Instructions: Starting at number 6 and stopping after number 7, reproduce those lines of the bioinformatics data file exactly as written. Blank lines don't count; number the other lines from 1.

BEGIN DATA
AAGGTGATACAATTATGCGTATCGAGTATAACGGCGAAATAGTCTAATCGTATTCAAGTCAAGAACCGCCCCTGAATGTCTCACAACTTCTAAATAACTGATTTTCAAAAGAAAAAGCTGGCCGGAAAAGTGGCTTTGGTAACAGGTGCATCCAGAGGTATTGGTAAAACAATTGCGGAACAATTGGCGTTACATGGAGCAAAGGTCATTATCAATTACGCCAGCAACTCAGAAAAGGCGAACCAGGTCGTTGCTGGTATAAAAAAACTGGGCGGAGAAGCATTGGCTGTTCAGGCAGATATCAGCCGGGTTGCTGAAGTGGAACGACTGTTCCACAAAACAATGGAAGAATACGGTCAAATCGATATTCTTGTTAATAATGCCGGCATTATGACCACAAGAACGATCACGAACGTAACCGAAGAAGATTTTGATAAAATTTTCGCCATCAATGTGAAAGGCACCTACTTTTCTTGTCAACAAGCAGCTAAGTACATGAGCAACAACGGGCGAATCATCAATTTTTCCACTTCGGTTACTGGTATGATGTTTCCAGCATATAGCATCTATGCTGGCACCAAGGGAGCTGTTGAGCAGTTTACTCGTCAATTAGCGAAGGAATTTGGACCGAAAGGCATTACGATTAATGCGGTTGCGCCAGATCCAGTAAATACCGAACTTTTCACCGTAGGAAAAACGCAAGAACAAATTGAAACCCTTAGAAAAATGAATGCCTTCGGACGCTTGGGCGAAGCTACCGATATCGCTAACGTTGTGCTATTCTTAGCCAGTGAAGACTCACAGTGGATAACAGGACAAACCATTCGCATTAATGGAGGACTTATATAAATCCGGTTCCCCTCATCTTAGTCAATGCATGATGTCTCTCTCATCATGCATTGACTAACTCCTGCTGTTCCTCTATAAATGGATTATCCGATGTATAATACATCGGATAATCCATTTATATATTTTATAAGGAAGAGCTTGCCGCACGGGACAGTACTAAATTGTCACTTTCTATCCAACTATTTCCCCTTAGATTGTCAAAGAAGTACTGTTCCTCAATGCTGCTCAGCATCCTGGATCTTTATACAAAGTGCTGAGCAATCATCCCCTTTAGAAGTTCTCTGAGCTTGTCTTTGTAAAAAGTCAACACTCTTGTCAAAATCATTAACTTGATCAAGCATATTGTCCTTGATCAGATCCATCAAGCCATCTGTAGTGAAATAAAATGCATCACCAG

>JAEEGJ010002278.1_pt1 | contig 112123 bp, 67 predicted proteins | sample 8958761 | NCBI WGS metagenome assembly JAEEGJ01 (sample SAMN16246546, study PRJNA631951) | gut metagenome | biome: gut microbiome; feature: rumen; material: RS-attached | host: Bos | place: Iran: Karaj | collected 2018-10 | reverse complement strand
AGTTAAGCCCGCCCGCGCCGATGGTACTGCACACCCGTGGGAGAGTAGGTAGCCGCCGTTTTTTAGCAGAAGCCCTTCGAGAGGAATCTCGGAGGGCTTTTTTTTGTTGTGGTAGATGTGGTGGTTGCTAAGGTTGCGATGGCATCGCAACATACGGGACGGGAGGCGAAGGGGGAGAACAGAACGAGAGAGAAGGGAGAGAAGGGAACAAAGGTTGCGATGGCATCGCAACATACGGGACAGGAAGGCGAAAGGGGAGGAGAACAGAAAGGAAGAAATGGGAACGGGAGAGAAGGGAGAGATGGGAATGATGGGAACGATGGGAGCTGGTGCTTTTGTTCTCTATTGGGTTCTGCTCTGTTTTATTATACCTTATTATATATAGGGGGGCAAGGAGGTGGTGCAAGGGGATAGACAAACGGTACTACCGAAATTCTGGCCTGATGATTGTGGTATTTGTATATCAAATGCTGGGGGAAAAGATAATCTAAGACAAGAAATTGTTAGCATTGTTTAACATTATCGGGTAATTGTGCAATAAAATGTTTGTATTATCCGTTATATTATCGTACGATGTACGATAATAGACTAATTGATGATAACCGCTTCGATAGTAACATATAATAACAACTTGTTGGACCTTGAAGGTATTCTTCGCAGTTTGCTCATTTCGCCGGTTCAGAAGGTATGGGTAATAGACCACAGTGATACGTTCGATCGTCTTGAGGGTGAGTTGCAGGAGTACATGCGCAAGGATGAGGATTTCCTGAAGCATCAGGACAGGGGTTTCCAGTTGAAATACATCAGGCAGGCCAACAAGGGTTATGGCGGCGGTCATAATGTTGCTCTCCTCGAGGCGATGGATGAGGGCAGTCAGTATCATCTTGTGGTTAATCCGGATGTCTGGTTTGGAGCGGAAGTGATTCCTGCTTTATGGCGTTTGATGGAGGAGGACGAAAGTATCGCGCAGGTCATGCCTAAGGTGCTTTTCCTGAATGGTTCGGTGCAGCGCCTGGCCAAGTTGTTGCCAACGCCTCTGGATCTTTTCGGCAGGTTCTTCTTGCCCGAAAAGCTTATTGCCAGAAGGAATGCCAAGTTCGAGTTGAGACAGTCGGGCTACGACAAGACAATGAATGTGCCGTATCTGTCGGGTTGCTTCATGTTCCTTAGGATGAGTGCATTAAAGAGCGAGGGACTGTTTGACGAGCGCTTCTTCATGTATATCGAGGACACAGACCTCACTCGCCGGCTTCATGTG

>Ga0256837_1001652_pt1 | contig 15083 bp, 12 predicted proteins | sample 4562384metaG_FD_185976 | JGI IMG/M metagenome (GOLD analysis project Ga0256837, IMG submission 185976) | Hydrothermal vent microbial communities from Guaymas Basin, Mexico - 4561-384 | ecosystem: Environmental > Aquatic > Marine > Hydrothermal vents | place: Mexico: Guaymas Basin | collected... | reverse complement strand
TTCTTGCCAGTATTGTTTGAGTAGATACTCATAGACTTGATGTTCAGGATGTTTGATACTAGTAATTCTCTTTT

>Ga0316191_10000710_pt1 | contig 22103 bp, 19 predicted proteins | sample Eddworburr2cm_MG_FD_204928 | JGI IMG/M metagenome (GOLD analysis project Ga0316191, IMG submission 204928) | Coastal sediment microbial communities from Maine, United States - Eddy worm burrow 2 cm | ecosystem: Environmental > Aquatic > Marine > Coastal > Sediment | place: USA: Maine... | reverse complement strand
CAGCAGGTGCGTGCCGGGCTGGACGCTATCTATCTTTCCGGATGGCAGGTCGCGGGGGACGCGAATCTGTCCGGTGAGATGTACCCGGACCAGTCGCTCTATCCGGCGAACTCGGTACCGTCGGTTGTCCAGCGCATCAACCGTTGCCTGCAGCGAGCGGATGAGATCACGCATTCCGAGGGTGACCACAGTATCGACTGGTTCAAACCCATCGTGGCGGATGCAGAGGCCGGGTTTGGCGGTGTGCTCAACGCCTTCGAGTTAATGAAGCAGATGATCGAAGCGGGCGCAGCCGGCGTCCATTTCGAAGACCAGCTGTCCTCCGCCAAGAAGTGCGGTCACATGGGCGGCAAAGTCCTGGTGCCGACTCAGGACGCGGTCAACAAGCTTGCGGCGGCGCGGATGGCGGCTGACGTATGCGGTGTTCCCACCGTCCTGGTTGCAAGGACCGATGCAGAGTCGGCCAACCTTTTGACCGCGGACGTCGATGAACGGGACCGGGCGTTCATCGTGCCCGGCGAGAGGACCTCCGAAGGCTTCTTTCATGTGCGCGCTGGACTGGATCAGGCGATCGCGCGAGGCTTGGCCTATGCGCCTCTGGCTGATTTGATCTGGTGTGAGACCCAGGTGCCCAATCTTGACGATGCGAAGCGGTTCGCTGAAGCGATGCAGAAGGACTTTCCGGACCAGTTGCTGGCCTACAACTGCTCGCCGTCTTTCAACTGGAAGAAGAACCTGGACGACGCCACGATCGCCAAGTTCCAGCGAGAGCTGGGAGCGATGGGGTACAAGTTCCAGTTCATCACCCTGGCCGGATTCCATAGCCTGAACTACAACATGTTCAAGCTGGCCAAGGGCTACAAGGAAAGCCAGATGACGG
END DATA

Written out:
>Ga0316191_10000710_pt1 | contig 22103 bp, 19 predicted proteins | sample Eddworburr2cm_MG_FD_204928 | JGI IMG/M metagenome (GOLD analysis project Ga0316191, IMG submission 204928) | Coastal sediment microbial communities from Maine, United States - Eddy worm burrow 2 cm | ecosystem: Environmental > Aquatic > Marine > Coastal > Sediment | place: USA: Maine... | reverse complement strand
CAGCAGGTGCGTGCCGGGCTGGACGCTATCTATCTTTCCGGATGGCAGGTCGCGGGGGACGCGAATCTGTCCGGTGAGATGTACCCGGACCAGTCGCTCTATCCGGCGAACTCGGTACCGTCGGTTGTCCAGCGCATCAACCGTTGCCTGCAGCGAGCGGATGAGATCACGCATTCCGAGGGTGACCACAGTATCGACTGGTTCAAACCCATCGTGGCGGATGCAGAGGCCGGGTTTGGCGGTGTGCTCAACGCCTTCGAGTTAATGAAGCAGATGATCGAAGCGGGCGCAGCCGGCGTCCATTTCGAAGACCAGCTGTCCTCCGCCAAGAAGTGCGGTCACATGGGCGGCAAAGTCCTGGTGCCGACTCAGGACGCGGTCAACAAGCTTGCGGCGGCGCGGATGGCGGCTGACGTATGCGGTGTTCCCACCGTCCTGGTTGCAAGGACCGATGCAGAGTCGGCCAACCTTTTGACCGCGGACGTCGATGAACGGGACCGGGCGTTCATCGTGCCCGGCGAGAGGACCTCCGAAGGCTTCTTTCATGTGCGCGCTGGACTGGATCAGGCGATCGCGCGAGGCTTGGCCTATGCGCCTCTGGCTGATTTGATCTGGTGTGAGACCCAGGTGCCCAATCTTGACGATGCGAAGCGGTTCGCTGAAGCGATGCAGAAGGACTTTCCGGACCAGTTGCTGGCCTACAACTGCTCGCCGTCTTTCAACTGGAAGAAGAACCTGGACGACGCCACGATCGCCAAGTTCCAGCGAGAGCTGGGAGCGATGGGGTACAAGTTCCAGTTCATCACCCTGGCCGGATTCCATAGCCTGAACTACAACATGTTCAAGCTGGCCAAGGGCTACAAGGAAAGCCAGATGACGG